Abbott, who is from Senegal, commented that there are not many places in the Pioneer Valley to dance to Afrobeat, soca or dancehall music. The distinct rhythmic styles of the songs made it impossible for her not to dance. The dimly-lit room, illuminated only by flashes from phone cameras, the DJ’s booth and the colorful lights strung up along the balcony, was filled with a sea of dancers. With the heavy beat reverberating through the building, attendees were easily transported to a dance club in the Caribbean.

Nyasha Franklin ’19 came to Wahala because Mount Holyoke is known for its parties in the Valley area. “It’s not like other events in the Five College area; it’s catered to a certain audience,” she said. “There are some Black Student Union (BSU) events and Smith parties are getting there, but no one beats our parties.”

Wahala was the fifth annual all-black affair hosted by MHACASA — they will continue to host parties all year-round.

AWAZ Rang de Basanti

BY GABBY RAYMOND ’20

The amphitheater lit up with dancing, laughter and colorful lights during Rang de Basanti, an annual event put on by the South Asian Student Association (AWAZ) on Friday night.

According to Amal Fadoo ’20, the head of AWAZ, the event is not a cultural tradition; instead it’s “overall just a fun way for us to represent [South Asian] culture at MoHo.” Previous members of AWAZ started Rang de Basanti as their own Mount Holyoke tradition. This year, students gathered outside for food and the warmth of community despite the evening chill settling over the crisp fall night.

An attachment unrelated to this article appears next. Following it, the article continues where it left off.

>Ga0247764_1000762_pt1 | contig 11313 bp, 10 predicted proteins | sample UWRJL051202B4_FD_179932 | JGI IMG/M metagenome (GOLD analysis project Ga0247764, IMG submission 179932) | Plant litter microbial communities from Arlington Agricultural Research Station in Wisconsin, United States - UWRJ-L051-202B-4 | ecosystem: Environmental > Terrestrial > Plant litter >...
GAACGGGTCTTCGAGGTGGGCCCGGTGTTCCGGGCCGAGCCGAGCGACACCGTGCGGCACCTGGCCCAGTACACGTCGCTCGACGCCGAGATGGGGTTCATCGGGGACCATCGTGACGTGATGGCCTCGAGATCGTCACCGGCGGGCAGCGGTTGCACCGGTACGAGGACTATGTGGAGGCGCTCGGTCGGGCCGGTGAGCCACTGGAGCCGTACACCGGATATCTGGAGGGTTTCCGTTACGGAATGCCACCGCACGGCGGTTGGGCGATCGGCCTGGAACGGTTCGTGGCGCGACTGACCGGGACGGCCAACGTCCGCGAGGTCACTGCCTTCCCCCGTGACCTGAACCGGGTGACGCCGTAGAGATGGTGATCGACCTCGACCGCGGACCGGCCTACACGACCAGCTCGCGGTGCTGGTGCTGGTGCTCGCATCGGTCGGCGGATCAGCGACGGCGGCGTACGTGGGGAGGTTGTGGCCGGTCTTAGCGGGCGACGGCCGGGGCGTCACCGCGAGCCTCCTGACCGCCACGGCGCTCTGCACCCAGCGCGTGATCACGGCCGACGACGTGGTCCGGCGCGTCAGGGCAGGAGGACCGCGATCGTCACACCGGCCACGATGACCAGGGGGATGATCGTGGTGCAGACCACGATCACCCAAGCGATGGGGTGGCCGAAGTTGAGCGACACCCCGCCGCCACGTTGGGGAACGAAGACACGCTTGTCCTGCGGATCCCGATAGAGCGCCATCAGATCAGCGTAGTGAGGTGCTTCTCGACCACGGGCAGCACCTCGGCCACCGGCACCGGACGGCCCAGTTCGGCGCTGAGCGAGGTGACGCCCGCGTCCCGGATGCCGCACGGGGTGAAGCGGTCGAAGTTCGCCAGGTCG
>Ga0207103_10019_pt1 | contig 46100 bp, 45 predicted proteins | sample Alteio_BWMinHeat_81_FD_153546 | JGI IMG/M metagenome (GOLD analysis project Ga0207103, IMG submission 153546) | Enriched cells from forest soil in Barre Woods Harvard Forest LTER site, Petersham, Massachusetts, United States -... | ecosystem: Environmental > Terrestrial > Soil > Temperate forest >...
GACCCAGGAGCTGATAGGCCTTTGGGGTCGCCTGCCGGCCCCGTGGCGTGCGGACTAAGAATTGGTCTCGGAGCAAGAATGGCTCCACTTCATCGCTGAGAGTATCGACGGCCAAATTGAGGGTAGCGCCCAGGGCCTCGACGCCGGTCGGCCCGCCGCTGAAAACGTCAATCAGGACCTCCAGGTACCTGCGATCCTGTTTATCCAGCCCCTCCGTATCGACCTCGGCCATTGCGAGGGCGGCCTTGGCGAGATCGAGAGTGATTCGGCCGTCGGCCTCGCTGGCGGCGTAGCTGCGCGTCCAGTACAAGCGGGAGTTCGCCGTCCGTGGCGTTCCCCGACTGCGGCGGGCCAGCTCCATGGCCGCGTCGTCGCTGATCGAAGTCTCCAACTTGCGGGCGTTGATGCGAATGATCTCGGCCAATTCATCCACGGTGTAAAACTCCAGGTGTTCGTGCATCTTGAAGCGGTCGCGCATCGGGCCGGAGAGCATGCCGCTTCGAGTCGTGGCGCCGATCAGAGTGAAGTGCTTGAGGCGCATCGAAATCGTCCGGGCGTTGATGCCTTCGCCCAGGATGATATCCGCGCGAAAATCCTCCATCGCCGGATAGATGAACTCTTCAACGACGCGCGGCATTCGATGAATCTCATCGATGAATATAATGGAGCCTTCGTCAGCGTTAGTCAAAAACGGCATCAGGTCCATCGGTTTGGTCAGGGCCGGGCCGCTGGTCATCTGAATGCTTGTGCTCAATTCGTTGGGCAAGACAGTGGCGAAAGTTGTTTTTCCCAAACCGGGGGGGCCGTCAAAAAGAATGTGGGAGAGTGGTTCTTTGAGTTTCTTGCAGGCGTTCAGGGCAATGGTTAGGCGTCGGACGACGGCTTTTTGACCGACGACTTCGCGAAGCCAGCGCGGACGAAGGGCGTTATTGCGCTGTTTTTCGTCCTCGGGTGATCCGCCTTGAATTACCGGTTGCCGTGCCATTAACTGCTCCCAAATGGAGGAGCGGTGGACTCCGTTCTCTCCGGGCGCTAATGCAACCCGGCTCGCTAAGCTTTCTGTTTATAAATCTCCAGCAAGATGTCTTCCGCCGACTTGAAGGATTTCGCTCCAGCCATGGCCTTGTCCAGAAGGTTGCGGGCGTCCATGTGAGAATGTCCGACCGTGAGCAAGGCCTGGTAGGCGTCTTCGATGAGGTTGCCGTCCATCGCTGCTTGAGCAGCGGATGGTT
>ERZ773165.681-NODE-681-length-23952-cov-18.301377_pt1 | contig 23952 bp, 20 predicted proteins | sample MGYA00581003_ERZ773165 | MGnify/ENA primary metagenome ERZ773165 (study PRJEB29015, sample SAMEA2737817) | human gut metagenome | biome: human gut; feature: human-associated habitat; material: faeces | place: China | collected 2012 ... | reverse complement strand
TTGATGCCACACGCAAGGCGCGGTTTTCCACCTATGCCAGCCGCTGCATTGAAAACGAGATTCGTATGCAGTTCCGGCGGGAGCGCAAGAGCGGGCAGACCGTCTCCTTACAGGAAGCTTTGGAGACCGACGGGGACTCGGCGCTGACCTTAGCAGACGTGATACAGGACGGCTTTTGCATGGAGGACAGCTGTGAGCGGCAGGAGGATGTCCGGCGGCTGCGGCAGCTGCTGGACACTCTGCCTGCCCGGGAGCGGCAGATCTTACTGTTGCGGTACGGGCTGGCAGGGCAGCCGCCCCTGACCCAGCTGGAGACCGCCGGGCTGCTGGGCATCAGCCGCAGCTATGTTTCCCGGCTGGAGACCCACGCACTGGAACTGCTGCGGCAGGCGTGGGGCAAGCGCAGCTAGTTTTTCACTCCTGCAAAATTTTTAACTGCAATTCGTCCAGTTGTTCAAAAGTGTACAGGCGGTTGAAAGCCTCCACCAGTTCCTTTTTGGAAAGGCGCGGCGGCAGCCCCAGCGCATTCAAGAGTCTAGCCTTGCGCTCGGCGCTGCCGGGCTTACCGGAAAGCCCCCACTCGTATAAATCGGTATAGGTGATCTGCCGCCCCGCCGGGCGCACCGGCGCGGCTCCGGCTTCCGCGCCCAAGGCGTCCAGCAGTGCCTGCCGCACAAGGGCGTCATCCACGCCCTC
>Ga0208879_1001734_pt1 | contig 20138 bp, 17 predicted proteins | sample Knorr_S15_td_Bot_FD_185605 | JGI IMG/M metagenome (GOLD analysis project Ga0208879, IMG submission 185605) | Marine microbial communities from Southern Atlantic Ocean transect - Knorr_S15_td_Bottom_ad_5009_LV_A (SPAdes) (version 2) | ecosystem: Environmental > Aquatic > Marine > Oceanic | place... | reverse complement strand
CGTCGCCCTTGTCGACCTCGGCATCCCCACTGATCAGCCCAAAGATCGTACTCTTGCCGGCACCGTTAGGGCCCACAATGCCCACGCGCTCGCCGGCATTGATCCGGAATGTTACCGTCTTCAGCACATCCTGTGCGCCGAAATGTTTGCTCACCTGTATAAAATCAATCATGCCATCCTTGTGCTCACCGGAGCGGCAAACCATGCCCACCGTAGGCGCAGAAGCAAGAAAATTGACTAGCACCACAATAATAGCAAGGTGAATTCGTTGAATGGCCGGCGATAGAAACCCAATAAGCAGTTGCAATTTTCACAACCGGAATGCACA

One of the function’s biggest draws was, of course, the snacks that were served: savory vegetable samosas and ample amounts of crunchy, crispy and tangy masala chana chaat. The participants, which included students from the Five Colleges, flocked to the booth where food was being served to enjoy some of India’s most popular appetizers.

Rang de Basanti is usually held in the spring, but the new AWAZ board felt it would be better placed in the fall due to the larger volume of events to compete with in the spring. Juhi Shah ’20, captain of the Mount Holyoke Bhangra team, felt the party was still a success in the fall. “[The event] sets a good atmosphere for those who want to socialize and also bond with existing friends,” Shah said. “I invited my whole bhangra team so we could bond and have fun on a Friday night.”

The ambience of the lively music and colorful lights even prompted the Bhangra team to perform an impromptu dance when the song “Mi Gente,” which is in their performance set, came on. The traditional North Indian dancing and flavorful food brought a little bit of South Asian heat to the mild Massachusetts night.

CSA Mid-Autumn Festival

BY CHRISTINE XIAO ’21